Before becoming the chairman of the board and CEO, Reyes, a spry 46, was named the president of Centinel Bank in 2003. Prior, he held the title of CFO in 1998. And it all started from behind a teller’s window. 

The born and bred Taoseño attended the University of New Mexico's Anderson School of Business where he earned a business degree in 1995. Four years later he graduated from the University of Colorado School of Banking. 

His initial pursuits, however, were squarely aimed at the military. Before UNM, he earned an associate of arts degree and was a regimental commander at New Mexico Military Institute in the early 1990s. He also served many years with the New Mexico Army National Guard. Reyes wanted to go into the “regular” Army and was hoping that his wife (Deanna, also from Taos) would be a teacher for the Department of Defense. 

“And then we had our son. At the time, I was scratching my head thinking, ‘Do I do the military? What do we do?’ We decided to come home.”

His sister and brother-in-law owned the Taos restaurant Jacquelina’s. He took over the manager reins and through that job made connections with the Centinel Bank owners. They pitched the idea of working at the bank. They saw something in Reyes. They had been watching him for a while. And those great banker’s hours? Well, that was too good to pass up. His first day was the day after Labor Day in 1996.

It wasn’t long before he was working alongside the CFO and within two years, she was getting ready to retire. He took over her position and the rest is history. Since then, he has won numerous leadership awards.

“Titles and awards weren't really of interest to me. It was just a real insatiable desire to want to learn, leverage my business degree and just having a lot of fun,” Reyes reflected. “I always felt I was sprinting a marathon, trying to learn a lot of things very fast — there’s still a lot to learn and there’s still a lot to give. Finding that balance is always the important thing of what I do and how I approach my day.”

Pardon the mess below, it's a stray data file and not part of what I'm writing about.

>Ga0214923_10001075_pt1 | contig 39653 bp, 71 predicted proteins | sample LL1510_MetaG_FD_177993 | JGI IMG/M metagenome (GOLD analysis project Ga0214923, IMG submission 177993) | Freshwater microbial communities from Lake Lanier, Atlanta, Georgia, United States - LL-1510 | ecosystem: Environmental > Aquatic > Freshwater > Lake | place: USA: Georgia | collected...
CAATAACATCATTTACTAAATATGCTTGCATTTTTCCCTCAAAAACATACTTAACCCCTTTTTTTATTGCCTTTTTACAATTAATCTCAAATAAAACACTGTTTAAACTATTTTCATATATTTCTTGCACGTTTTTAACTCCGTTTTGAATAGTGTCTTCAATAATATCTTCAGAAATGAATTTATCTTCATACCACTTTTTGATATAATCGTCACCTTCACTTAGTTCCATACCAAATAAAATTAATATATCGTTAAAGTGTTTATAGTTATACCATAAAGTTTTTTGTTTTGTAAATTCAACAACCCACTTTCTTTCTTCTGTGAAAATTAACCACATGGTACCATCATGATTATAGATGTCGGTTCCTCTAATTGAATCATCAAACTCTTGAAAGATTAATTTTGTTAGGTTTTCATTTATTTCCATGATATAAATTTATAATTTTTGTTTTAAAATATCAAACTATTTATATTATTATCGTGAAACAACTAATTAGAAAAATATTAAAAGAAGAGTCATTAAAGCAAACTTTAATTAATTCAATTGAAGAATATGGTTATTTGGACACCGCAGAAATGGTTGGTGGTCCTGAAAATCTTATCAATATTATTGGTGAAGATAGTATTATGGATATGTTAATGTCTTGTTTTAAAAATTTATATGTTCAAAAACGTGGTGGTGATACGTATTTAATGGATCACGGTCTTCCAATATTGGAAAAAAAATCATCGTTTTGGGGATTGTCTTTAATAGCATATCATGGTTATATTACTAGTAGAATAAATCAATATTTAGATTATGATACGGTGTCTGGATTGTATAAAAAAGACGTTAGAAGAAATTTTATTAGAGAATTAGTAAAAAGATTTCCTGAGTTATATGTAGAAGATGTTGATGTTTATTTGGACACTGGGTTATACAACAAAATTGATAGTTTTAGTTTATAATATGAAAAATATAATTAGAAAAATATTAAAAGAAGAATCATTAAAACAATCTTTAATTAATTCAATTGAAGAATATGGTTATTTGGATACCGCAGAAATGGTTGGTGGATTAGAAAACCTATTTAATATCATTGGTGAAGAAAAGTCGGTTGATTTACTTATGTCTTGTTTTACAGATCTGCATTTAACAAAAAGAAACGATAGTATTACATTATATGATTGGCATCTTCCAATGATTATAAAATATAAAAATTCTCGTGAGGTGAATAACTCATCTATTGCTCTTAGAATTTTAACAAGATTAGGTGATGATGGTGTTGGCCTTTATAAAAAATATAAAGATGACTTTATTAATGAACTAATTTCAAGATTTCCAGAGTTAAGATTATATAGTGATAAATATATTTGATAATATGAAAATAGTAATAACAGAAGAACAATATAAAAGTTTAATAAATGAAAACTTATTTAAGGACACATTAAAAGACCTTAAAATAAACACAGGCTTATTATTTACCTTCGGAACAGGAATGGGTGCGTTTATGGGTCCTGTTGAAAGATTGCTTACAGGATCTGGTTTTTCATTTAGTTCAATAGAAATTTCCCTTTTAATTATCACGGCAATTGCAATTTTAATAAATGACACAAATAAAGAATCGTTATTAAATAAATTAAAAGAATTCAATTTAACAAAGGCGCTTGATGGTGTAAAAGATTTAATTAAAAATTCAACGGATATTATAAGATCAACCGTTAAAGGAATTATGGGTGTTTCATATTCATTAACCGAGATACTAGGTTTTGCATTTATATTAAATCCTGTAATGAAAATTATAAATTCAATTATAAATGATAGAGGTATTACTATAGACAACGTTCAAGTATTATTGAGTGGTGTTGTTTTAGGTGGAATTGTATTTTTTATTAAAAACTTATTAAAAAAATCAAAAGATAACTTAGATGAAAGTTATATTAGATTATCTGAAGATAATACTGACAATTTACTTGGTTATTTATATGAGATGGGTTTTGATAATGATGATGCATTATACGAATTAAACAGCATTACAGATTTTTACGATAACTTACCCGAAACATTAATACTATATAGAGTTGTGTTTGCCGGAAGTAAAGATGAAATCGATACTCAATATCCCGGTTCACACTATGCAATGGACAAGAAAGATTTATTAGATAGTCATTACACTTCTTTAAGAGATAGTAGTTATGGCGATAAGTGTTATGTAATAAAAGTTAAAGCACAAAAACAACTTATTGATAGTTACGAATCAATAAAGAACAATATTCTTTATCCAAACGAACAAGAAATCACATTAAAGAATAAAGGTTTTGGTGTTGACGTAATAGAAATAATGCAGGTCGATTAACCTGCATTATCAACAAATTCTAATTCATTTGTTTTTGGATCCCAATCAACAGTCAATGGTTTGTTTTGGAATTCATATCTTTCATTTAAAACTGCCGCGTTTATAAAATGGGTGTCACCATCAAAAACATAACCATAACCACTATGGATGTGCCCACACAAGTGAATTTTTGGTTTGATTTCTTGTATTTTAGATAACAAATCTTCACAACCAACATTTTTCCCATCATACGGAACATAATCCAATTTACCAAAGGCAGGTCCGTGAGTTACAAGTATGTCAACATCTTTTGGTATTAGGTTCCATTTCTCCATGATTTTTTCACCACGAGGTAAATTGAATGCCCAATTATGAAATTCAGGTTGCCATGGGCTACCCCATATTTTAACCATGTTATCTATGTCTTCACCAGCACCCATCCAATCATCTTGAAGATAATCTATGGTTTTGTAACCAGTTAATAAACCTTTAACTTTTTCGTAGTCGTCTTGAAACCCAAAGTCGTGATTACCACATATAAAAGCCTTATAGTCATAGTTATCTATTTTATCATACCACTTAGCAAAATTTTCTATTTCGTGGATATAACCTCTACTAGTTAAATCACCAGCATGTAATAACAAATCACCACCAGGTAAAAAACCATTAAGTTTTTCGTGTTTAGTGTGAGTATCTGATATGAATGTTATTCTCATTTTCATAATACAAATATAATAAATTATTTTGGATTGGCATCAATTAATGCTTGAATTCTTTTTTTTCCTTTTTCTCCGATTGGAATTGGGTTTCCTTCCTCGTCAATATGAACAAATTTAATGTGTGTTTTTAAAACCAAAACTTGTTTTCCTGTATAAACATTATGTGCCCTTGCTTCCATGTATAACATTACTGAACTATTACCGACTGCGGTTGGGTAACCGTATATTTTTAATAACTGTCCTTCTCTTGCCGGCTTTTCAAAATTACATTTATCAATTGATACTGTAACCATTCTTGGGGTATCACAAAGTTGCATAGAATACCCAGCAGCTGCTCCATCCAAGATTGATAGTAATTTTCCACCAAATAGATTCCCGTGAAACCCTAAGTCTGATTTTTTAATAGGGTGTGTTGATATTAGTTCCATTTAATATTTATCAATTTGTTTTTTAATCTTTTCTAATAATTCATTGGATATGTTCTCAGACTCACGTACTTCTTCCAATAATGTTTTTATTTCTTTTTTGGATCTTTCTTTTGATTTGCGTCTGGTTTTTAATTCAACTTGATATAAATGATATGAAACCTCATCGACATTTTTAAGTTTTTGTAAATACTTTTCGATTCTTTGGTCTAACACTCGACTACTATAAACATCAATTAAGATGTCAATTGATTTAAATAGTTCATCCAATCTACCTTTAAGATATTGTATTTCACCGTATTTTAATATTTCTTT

Out of the office

Speaking of marathons, Reyes likes to run, literally. He runs long-distance races, but his biggest competition is with himself and his watch: “I set a lot of personal goals to improve the time by which I complete a certain distance.” 

What started as a fitness pursuit with his wife and inspired by his daughter, he found himself training for the Bull of the Woods marathon this past summer. He’s conquered the Up and Over at Taos Ski Valley for four straight years, which is “super tough.” People ask him what he thinks of that race and the answer is always, “I think I’ve tasted my aorta.” 

Frankly, Reyes never thought he’d enter a marathon. Running has become a kind of sanctuary to him. When solo training, he’s come to realize those hour to two-hour runs are a good time to think, process and reflect. “I get a lot of solitude and I come back with a lot of great ideas. I’m really invigorated, so the benefits of running are really good. But, then there's this whole other side of being able to evaluate challenges, process ideas and just take advantage of the time.” 

The backbones

Reyes is the youngest of five siblings (Luis, David, Sandra and Richard). His parents, the late Luis and Olivia Reyes, instilled the importance of education. He gives a lot of credit to his family for his success and for the type of person he has become.

“What (his parents) left me with is a great value system, tremendous work ethic and the acknowledgment to serve others,” Reyes stressed. “I really believe that my passion, where I get my energy, is from observing the success of others and helping do whatever I can to help somebody else. The circle doesn’t have to come back. I think success breeds the success of others.”